9. William R. & Norma B. Harvey – $1 Million                                                  Recipient: Talladega College
Source of Wealth: Education, Manufacturing

Source: The Center for Philanthropy


Paving the Road to Sustainable Alumni Support for HBCUs


“Philanthropy without scale and sustainability is like any other bad business that will simply wither and die on the vine.” – Naveen Jain

Since 1837 historically Black colleges and universities (HBCUs) have played a vital role educating students. Prominent activists and scholars including Nikki Giovanni, Toni Morrison and Thurgood Marshall benefited from attending HBCUs with supportive environments. The emphasis on cultural pride, scholarship and political acumen transform the lives of students from underserved communities. In comparison to predominantly White institutions (PWIs), HBCUs enroll more underserved, first generation and minority students. Upon their arrival on campus students are surrounded by majestic trees, serene suburban landscapes or colorful urban enclaves. However, despite their idyllic settings HBCUs are at a crossroads. The closing of Saint Paul’s College in 2013, Morris Brown College’s bankruptcy filing in 2012, Lewis College of Business uncertain status, and nine other HBCU closings over the years highlight the fragility of HBCUs in through the years into the present. Ensuring our institutions remain viable is predicated on the financial support of alumni, administrators, faculty, stakeholders, students and trustees.

Dramatically increasing donations to HBCUs would alleviate the financial strain that has plagued prominent institutions including South Carolina State and Grambling State University. Unfortunately several factors have contributed to the financial crisis at HBCUs including: inequitable funding, shifting federal and state policies and limited alumni contributions. To the last point, HBCU Money found that only 1 out of the 559 $1 million or over donations to colleges in 2013 and 9 out of the 517 $1 million or over donations in 2014 to colleges went to HBCUs.  Although HBCU alumni are among the most dedicated graduates they are more likely to come from underserved communities and leave with more loan debt in comparison to students from larger PWIs. The stark difference between HBCUs and PWIs regarding alumni contributions and endowments is problematic. For example, Harvard University’s estimated $30 billion endowment far exceeds Howard University’s estimated $586 million endowment. Pundits would argue that comparing Harvard and Howard is unfair; however, the funding gap reflects the uphill battle HBCUs have encountered since their inception.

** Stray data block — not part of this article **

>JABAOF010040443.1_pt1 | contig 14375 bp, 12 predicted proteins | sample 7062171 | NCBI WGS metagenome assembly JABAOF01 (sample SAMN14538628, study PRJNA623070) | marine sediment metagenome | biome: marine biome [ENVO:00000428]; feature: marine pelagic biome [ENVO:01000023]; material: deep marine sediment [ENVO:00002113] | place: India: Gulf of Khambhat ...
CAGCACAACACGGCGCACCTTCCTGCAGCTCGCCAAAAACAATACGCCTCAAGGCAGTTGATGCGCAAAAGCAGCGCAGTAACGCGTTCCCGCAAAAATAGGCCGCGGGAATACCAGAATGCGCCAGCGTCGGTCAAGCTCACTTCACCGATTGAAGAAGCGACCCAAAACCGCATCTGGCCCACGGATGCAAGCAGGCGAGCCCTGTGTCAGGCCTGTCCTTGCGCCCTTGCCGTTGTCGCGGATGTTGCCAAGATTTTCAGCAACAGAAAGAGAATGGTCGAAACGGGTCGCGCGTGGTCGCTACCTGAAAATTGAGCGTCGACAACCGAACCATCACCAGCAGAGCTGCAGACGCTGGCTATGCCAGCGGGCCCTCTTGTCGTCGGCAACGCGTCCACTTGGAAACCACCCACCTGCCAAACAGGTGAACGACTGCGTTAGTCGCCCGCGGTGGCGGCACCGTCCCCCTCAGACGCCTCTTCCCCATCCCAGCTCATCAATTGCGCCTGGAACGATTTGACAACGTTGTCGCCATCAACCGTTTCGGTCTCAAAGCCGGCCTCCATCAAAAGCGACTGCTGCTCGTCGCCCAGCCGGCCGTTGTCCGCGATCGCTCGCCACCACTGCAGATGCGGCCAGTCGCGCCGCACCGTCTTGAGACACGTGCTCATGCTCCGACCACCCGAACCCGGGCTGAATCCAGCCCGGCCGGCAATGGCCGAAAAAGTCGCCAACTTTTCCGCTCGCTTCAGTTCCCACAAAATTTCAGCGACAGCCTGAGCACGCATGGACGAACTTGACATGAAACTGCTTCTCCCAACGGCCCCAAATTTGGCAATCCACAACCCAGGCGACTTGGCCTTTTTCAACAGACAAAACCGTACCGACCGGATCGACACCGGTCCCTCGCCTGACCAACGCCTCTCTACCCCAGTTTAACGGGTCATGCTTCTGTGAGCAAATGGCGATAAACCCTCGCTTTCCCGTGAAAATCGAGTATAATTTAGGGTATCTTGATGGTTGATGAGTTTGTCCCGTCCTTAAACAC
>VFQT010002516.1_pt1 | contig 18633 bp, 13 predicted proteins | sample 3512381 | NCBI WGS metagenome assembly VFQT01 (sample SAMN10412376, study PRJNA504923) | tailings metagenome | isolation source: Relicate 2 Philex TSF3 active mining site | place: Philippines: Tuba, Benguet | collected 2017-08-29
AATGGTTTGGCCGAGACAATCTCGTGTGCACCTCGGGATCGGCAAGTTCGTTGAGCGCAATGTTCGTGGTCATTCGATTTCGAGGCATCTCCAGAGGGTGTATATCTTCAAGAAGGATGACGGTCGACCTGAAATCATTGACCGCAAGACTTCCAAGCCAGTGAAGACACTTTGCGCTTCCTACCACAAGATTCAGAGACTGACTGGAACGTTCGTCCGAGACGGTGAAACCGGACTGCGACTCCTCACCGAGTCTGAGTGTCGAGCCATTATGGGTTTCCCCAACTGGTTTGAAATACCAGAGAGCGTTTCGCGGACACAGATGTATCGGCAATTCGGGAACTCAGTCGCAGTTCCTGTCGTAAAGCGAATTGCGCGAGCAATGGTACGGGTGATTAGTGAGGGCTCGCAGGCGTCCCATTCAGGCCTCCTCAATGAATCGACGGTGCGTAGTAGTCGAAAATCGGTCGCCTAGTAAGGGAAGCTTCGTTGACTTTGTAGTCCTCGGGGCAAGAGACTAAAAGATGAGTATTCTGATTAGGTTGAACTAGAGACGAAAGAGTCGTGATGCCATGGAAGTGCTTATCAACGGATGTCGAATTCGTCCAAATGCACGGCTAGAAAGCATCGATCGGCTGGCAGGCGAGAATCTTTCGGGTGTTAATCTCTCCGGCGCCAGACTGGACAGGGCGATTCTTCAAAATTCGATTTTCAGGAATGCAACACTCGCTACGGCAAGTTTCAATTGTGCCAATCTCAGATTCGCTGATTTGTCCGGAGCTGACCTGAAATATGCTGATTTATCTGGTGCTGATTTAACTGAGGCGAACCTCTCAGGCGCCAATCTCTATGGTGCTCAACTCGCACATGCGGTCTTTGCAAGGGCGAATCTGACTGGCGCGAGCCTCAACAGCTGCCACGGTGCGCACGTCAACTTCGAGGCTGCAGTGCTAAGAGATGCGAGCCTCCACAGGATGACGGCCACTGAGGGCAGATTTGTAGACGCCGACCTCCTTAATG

While HBCUs face challenges overcoming fiscal crisis, the Black community has always worked together collectively to avert financial disaster. For instance, the efforts of alumni and students at South Carolina State highlight the importance of exerting political pressure to ensure our institutions remain open – political capital that is a lot easier to build and exert if the community wielded more economic power. Despite the trials and tribulations HBCUs are allying with supporters to challenge the non-HBCU owned media’s deficit orientated focus. Increasingly administrators and alumni are taking steps to change the narrative regarding HBCUs focusing on their history fighting for Civil Rights. The renewed emphasis on social justice and growth of social media could become a rallying point for stakeholders. Recently, HBCU alumni have raised money to increase institutional aid for students from underserved communities.

The I Love Howard campaign is an example how HBCU graduates are using social media and grassroots efforts to galvanize graduates. Led by Howard University alumnae Michelle Jayne, Jessica Neal and Rochee Jeffrey the campaign is making strides engaging alumni and supporters to protect Howard’s legacy. Ensuring post-secondary institutions including Howard have networks that are fighting for increased funding could turn the tide for HBCUs. For instance, fundraisers, online telethons, social media campaigns, after work mixers and private/public partnerships are practical options for alumni.

Encouraging students to identify conventional or unconventional methods to increase donations should begin freshman year. Campaigns that urge students to give as little as $1 highlight the important role donations play in sustaining critical programs. Without support from alumni HBCUs are susceptible to cuts in federal and state funding that hamper efforts to recruit talented students. Schools including Claflin University recognize increasing donations is linked to the institutions future success.